Looking inside a joint through a keyhole and a telescope is called arthroscopy (arthro = joint and scopy = look at). An MRI investigation often precedes this procedure.
The most common joint that is usually arthroscoped is the knee. The procedure is usually done under general anaesthesia as a day case. Following arthroscopy the patient leaves the hospital on a pair of crutches and can mobilize and recuperate at home. The patient will then be reviewed in 7 to 10 days time when the wound will be checked, following which a formal course of physiotherapy may be required. The procedure not only looks inside the joint cavity but can also be used to treat some conditions at the same time.
This is quite a common procedure, through tiny holes just below and on either side of the kneecaps. The inside of the joint can be examined thoroughly by this method and evaluated accordingly. Various problems like a cartilage tear, loose body, synovial inflammations, ligament tear, degeneration etc can be dealt with during knee arthroscopy quite efficiently.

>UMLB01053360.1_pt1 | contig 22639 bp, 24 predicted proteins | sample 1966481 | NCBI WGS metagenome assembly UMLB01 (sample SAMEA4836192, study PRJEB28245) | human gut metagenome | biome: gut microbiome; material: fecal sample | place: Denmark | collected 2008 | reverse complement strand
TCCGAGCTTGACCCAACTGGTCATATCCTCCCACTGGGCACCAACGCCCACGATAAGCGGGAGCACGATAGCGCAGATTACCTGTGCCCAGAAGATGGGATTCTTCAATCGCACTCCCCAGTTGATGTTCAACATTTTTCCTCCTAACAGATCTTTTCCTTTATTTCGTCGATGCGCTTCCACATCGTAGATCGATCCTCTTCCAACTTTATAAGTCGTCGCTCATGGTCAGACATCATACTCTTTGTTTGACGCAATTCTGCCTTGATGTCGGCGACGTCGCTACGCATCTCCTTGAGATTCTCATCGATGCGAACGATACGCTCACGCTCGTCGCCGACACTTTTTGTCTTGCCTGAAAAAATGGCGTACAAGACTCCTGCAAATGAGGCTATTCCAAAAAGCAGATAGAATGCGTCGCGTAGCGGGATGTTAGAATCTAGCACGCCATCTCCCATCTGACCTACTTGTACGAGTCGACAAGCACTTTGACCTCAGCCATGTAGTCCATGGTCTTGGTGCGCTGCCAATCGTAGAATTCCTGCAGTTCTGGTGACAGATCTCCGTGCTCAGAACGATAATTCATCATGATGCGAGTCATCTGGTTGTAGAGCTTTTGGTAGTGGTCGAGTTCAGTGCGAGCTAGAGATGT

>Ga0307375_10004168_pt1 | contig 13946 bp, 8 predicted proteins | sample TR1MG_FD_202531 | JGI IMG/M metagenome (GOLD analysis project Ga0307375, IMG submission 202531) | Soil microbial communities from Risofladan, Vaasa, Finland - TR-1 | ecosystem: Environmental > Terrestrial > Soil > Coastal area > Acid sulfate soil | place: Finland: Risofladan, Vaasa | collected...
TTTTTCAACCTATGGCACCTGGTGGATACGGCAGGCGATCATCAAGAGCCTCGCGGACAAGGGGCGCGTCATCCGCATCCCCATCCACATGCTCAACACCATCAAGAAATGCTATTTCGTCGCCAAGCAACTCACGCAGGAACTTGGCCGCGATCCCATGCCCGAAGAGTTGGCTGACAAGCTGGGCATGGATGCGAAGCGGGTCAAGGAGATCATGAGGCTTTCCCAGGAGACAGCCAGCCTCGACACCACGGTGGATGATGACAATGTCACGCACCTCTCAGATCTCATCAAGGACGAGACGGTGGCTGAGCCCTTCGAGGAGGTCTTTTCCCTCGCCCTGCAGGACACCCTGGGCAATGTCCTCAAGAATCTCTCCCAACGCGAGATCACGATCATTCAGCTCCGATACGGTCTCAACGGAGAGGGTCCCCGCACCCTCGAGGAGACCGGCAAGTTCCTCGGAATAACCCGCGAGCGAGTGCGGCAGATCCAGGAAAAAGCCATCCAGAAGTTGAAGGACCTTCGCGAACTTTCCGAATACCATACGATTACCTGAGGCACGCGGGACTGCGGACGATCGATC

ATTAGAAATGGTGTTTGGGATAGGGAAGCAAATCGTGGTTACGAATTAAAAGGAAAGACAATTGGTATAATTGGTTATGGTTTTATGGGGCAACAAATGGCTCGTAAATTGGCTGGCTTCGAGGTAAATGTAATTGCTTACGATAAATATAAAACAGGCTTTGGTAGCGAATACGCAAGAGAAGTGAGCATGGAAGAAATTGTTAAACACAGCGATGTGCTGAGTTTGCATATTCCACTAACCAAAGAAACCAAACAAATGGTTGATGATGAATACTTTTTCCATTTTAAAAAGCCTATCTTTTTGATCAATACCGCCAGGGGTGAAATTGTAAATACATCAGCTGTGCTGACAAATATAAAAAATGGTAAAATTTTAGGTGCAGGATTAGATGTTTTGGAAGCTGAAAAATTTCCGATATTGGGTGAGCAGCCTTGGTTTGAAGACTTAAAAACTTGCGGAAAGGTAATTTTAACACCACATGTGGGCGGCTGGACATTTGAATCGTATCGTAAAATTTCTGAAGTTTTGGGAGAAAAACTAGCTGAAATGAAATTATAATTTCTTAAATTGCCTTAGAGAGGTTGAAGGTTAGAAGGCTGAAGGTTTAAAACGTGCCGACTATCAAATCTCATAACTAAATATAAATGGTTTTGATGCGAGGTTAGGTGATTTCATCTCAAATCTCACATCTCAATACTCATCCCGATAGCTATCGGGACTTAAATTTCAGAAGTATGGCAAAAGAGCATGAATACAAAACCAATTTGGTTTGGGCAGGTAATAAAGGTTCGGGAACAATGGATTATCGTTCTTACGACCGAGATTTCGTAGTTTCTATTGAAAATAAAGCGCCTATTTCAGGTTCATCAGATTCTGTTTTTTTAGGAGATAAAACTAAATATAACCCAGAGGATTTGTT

Professor Purkayastha has a special interest in ankle arthroscopy, which is a relatively new procedure. Ankle arthroscopy is rather special as the joint is small, stiff, has recesses and is surrounded by important tendons, nerves and blood vessels. Obviously the important anatomical structures are marked prior to the operation and safe guarded during the procedure. Traction is required to increase the space of the ankle joint during the procedure. The operation helps to identify and treat many ankle problems especially following injury of inflammation.
OCD (osteo-chondral defect) – of either the talus or tibia are challenging problems of the ankle joint. It is not uncommon to have OCD following a trauma. This problem can be identified by X-rays and MRI, but direct evaluation of the lesion is achieved by ankle arthroscopy and subsequent treatment. Most early, moderate arthritis of the ankle joint can be treated by debridement to give some relief of pain and increase mobility.
The subtalar joint is the irregular joint below the ankle which could also be visualised by using a special small arthroscope. The tendons run inside a tendon sheath, especially around the ankle joint and these tendons could be visualised through a small scope and the procedure is called a tendonoscopy. Professor Purkaystha has a special interest in tendonoscopy and subtalar arthroscopy. These procedures are specially indicated in rheumatoid arthritis and tendonitis.